More than $6.3M Donated to Good Samaritan for Capital Projects

The CHI Health Good Samaritan Foundation received its largest donation to date—$5.621 million—that will fund three major projects at Good Samaritan: a new PET/CT system, a Cath Lab Hybrid Room and a renovation of the Wellness Center. The very generous gift is courtesy of an anonymous donor.

“We’re honored to be the recipient of such deep generosity,” Randy DeFreece, retiring director of the Good Samaritan Foundation said. “This gift will have a direct impact on our community, and we’re incredibly grateful the donor shares our mission.”

In funding the three identified projects, the gift ensures residents of this community and region have access to important services that allow them to remain close to home. The $2.56 million PET/CT is a key tool for cancer care that will replace an aging system. Patients otherwise would need to travel to North Platte or Lincoln for this diagnostic tool.

The $2.415 million Cath Lab Hybrid Room will add a dedicated hybrid room to the current cath lab, allowing for new vascular, interventional cardiology and cardiothoracic procedures to be performed at Good Samaritan.

In addition, the hospital has renovated its Wellness Center that opened in 2000. The $750,000 renovation will replace cardio and weight equipment, furniture and TVs, update the general aesthetic of the space, and give attention to one of the center’s drawing points—the Turttle® Pool, which offers an interior rectangular warm water well (94º) and exterior oval track of cooler (86º) water with a gentle current, helping  patients recovering from hip and knee replacements, strokes, paraplegics, quadriplegics and those with multiple sclerosis.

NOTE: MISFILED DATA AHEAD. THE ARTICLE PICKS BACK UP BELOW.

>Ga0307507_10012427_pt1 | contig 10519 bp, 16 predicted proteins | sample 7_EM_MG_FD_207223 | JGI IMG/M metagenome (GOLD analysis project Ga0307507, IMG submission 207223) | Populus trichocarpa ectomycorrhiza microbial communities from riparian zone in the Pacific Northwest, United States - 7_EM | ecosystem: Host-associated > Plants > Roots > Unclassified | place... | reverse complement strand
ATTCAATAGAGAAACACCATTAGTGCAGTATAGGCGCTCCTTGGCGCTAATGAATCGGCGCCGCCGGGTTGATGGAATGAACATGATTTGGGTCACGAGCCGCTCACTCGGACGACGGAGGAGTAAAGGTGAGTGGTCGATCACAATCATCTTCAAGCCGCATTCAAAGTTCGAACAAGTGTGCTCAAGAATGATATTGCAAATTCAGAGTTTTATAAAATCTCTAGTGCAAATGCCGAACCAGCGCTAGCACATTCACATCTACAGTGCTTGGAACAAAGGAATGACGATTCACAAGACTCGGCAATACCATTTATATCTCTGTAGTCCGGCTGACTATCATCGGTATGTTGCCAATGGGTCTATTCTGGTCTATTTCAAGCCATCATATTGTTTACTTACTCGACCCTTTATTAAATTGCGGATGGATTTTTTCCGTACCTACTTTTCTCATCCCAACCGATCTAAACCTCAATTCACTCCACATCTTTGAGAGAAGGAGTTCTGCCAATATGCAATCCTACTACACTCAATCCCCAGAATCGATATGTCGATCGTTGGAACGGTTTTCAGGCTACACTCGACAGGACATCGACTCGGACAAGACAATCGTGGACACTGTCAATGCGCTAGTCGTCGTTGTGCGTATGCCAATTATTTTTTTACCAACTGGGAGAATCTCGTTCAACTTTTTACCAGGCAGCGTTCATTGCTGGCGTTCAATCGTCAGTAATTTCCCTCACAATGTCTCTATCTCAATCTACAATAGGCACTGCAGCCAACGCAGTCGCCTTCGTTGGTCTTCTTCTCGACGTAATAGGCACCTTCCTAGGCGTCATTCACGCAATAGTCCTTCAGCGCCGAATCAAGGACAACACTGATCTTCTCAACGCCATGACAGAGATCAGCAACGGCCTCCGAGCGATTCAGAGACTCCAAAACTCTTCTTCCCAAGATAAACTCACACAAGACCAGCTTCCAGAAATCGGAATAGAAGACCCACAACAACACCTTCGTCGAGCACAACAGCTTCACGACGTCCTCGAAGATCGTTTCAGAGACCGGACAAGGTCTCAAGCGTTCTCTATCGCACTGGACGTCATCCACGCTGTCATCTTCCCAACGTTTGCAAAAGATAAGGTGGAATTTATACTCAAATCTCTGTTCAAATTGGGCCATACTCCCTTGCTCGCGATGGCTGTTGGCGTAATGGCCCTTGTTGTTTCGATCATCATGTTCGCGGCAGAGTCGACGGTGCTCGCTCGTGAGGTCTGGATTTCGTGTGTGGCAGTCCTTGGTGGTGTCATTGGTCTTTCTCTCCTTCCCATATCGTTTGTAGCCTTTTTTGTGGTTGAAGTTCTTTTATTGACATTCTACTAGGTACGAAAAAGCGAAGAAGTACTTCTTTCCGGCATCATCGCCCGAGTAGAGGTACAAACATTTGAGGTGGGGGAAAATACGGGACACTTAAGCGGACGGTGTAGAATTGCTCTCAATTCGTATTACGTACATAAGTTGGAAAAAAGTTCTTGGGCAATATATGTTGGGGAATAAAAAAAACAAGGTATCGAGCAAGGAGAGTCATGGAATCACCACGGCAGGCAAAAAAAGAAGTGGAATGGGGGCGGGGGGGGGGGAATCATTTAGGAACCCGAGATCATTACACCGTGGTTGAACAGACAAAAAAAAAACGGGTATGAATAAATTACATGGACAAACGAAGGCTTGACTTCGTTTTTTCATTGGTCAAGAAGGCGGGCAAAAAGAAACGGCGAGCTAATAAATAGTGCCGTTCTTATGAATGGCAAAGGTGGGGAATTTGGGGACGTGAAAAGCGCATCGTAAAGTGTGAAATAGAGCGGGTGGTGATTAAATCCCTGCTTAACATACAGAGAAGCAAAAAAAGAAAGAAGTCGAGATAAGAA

“For the last year, health care has been intensely centered on Covid,” Good Samaritan President Michael Schnieders said. “Now that we’re making gains in the care of Covid patients, we’re adding our growth strategies back to our focus. This gift will certainly allow us to step up our care to the region, and we’re thankful the donor’s generosity is helping us do that.”

In addition to these three major projects, the final phase of Good Samaritan’s $15.6 M Emergency Department project is set to begin soon when construction crews begin work to fully enclose the existing ambulance bay on the hospital’s east side. The structure will encompass 4,000 square feet of the new Dr. Kenton L. Shaffer Emergency Care Center that opened its doors to the Kearney, Neb. community on Sept. 28. The enclosure will allow for greater protection from the elements and added patient privacy.

Good Samaritan employees and members of our community have contributed more than $750K to the new ambulance entrance enclosure estimated to cost $1.1M.